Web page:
The VSD 104 receives AC power having a particular fixed line voltage and fixed line frequency from the AC power source 102 and provides AC power to the motor 106 at a desired voltage and desired frequency, both of which can be varied to satisfy particular requirements. Preferably, the VSD 104 can provide AC power to the motor 106 having higher voltages and frequencies or lower voltages and frequencies than the fixed voltage and fixed frequency received from the AC power source 102.
The particular configurations of the converter 202, DC link 204 and inverter 206 are not critical to the present invention so long as the VSD 104 can provide appropriate output voltages and frequencies to the motor 106. For example, the converter 202 can be a diode or thyristor rectifier coupled to a boost DC/DC converter to provide a boosted DC voltage to the DC link 204 in order to obtain an output voltage from the VSD 104 greater than the input voltage of the VSD 104. In another example, the converter 202 can be a pulse width modulated boost rectifier having insulated gate bipolar transistors (IGBTs) to provide a boosted DC voltage to the DC link 204 to obtain an output voltage from the VSD 104 greater than the input voltage of the VSD 104. In a preferred embodiment of the present invention, the VSD 104 can provide output voltages and frequencies that are at least twice the fixed voltage and fixed frequency provided to the VSD 104. Furthermore, it is to be understood that the VSD 104 can incorporate different components from those shown in
The VSD 104 can prevent large inrush currents from reaching the motor 106 during the startup of the motor 106. In addition, the inverter 206 of the VSD 104 can provide the motor 106 with power having about a unity power factor. Finally, the ability of the VSD 104 to adjust both the input voltage and input frequency received by the VSD 104, permits the VSD 104 to be operated on a variety of foreign and domestic power grids without having to alter the motor 106 for different power sources.
The motor 106 is preferably an induction motor that is capable of being driven at variable speeds. The induction motor can have any suitable pole arrangement including two poles, four poles or six poles. The induction motor is used to drive a load, preferably a compressor as shown in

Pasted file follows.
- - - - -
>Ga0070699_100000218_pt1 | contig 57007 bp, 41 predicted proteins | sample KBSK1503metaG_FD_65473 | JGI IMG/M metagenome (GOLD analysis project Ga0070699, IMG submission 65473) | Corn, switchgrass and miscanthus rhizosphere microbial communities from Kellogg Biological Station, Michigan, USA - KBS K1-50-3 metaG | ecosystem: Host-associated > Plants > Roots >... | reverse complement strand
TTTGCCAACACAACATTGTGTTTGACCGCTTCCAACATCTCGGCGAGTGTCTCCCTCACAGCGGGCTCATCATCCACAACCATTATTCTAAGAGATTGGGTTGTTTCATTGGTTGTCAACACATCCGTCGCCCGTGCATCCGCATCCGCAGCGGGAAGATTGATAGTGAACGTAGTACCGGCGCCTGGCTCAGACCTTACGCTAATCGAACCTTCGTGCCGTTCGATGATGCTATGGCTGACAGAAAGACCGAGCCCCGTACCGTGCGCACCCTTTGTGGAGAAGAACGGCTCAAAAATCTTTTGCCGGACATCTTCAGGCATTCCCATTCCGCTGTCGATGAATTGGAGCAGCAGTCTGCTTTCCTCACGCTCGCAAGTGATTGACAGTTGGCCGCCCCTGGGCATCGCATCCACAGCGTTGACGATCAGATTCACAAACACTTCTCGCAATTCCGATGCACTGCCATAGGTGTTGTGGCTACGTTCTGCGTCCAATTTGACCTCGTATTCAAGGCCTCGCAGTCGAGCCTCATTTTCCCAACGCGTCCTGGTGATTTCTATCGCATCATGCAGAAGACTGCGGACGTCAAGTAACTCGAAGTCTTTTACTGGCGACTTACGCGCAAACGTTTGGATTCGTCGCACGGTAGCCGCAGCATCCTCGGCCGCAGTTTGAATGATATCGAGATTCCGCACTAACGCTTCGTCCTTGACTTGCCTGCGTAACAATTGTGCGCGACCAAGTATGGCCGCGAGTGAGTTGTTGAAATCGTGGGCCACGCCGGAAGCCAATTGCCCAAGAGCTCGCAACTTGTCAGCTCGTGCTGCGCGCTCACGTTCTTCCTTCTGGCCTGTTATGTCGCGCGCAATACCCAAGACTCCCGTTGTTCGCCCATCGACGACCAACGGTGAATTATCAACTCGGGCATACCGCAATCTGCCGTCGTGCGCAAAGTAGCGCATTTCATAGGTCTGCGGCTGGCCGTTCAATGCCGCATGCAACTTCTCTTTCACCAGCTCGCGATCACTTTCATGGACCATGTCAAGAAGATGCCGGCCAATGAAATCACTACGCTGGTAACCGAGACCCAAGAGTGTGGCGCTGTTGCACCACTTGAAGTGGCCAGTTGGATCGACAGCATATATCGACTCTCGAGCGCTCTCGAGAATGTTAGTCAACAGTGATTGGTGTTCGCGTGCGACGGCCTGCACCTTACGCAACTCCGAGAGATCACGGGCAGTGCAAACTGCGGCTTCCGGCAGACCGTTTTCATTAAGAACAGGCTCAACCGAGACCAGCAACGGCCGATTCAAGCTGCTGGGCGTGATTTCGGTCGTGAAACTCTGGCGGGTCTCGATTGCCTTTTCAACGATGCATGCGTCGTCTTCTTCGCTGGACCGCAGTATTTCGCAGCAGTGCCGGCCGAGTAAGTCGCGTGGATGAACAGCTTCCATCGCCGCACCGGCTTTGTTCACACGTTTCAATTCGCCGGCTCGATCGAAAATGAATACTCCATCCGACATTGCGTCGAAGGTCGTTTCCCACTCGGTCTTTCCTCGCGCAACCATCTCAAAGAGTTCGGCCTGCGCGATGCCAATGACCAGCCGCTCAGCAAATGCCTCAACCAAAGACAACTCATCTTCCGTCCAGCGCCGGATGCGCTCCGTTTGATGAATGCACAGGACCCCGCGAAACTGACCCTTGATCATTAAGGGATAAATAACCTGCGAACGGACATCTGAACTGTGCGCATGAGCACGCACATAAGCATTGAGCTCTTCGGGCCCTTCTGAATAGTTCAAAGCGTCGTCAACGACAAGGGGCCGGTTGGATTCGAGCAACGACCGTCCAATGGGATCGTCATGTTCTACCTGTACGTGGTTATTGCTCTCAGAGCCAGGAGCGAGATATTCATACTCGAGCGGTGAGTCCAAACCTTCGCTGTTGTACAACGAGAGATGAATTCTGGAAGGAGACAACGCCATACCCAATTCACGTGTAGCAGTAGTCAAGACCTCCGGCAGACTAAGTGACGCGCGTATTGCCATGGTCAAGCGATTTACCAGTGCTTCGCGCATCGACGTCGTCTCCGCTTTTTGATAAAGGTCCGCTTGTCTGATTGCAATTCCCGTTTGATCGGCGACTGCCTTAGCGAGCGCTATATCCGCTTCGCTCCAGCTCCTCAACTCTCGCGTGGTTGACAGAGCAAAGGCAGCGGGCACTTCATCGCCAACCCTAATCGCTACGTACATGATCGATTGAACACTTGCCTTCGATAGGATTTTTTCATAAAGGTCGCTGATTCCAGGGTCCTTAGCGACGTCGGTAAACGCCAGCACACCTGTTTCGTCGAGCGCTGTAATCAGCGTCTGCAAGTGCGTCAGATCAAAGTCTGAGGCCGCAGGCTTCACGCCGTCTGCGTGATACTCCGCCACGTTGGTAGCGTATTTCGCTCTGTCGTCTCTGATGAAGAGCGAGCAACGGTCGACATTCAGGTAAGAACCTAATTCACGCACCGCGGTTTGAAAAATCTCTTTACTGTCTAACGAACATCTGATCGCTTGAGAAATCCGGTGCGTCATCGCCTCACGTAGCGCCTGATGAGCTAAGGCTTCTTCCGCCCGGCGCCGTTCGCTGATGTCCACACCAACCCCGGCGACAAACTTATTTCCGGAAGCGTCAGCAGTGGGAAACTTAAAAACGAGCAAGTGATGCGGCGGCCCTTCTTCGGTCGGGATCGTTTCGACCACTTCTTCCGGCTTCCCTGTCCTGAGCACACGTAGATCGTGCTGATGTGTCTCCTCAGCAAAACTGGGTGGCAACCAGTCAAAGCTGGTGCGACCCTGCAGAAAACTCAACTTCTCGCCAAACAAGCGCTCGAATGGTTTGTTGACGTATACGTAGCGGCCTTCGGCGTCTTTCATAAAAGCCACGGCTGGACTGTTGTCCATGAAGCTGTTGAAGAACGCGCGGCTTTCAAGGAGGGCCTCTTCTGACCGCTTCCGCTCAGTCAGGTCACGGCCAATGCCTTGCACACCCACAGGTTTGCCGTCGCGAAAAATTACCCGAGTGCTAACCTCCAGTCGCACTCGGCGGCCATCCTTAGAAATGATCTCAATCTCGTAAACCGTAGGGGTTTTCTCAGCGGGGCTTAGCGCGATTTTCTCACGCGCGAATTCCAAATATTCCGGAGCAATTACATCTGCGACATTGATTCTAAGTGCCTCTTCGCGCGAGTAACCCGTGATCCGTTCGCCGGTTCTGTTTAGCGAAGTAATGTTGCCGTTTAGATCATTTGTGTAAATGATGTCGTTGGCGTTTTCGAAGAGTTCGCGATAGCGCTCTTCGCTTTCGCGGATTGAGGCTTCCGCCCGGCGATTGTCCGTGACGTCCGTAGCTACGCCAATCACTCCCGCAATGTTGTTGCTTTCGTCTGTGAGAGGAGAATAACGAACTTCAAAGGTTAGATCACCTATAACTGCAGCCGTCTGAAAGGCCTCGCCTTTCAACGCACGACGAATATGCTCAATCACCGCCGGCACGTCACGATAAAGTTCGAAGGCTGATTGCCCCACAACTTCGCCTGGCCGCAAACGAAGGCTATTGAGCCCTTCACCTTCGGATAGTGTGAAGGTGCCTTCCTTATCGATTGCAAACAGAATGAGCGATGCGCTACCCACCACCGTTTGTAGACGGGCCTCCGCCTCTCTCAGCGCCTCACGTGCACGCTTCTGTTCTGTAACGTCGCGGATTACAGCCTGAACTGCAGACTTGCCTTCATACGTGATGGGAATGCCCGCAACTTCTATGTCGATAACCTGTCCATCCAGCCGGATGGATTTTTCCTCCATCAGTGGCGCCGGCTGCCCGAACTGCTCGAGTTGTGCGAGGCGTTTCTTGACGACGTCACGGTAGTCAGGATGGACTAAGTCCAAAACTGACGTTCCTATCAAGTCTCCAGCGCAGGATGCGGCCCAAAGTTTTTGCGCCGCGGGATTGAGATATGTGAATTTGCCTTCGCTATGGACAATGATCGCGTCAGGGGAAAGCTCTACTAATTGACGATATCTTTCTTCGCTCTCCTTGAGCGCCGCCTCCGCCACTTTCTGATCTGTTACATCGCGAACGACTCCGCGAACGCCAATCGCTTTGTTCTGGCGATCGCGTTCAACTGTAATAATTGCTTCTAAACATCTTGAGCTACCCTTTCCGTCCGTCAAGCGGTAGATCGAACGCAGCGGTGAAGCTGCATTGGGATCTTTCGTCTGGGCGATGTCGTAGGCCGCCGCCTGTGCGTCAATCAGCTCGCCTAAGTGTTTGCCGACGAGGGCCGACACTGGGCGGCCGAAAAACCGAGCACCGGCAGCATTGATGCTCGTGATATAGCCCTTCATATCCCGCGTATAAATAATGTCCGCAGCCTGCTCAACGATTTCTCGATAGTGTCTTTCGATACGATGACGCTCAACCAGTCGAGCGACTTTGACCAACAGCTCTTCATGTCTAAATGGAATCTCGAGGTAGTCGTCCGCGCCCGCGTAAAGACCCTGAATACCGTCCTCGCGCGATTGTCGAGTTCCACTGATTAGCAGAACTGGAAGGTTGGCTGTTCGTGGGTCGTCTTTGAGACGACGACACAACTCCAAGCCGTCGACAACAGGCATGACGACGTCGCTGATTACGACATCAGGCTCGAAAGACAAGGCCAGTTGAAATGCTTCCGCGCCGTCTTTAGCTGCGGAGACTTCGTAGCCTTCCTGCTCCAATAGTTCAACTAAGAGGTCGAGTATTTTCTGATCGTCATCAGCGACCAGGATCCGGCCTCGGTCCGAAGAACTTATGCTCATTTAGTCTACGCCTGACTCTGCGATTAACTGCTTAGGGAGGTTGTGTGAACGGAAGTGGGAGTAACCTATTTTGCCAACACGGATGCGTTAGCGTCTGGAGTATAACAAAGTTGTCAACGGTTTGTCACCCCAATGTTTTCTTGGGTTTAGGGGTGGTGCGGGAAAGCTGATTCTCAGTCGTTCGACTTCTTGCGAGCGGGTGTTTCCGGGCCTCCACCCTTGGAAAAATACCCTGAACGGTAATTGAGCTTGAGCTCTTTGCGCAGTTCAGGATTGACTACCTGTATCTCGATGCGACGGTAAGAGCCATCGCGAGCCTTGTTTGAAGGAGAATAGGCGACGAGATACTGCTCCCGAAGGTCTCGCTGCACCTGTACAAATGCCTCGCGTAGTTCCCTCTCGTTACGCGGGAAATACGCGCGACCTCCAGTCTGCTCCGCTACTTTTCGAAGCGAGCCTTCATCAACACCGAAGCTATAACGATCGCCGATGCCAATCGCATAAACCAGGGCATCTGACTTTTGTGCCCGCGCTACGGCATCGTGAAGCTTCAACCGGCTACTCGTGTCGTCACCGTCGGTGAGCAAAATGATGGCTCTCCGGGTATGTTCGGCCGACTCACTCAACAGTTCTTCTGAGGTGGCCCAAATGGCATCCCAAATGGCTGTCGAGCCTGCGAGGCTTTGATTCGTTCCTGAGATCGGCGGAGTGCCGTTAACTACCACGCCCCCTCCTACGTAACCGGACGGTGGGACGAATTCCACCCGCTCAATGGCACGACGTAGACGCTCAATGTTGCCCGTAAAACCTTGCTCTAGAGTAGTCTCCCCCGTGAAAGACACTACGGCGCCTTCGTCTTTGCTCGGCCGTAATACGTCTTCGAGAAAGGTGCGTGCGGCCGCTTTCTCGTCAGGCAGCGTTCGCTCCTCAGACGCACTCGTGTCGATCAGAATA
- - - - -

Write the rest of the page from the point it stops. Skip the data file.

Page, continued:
As shown in
Compressor 302 compresses a refrigerant vapor and delivers the vapor to the condenser 304 through a discharge line. The compressor 302 is preferably a screw compressor, but can be any suitable type of compressor, e.g., centrifugal compressor, reciprocating compressor, etc. The refrigerant vapor delivered by the compressor 302 to the condenser 304 enters into a heat exchange relationship with a fluid, e.g., air or water, and undergoes a phase change to a refrigerant liquid as a result of the heat exchange relationship with the fluid. The condensed liquid refrigerant from condenser 304 flows through an expansion device (not shown) to an evaporator 306.
The liquid refrigerant in the evaporator 306 enters into a heat exchange relationship with a second fluid, e.g., air or water, to lower the temperature of the second fluid. The refrigerant liquid in the evaporator 306 undergoes a phase change to a refrigerant vapor as a result of the heat exchange relationship with the second fluid. The vapor refrigerant in the evaporator 306 exits the evaporator 306 and returns to the compressor 302 by a suction line to complete the cycle. It is to be understood that any suitable configuration of condenser 304 and evaporator 306 can be used in the system 300, provided that the appropriate phase change of the refrigerant in the condenser 304 and evaporator 306 is obtained.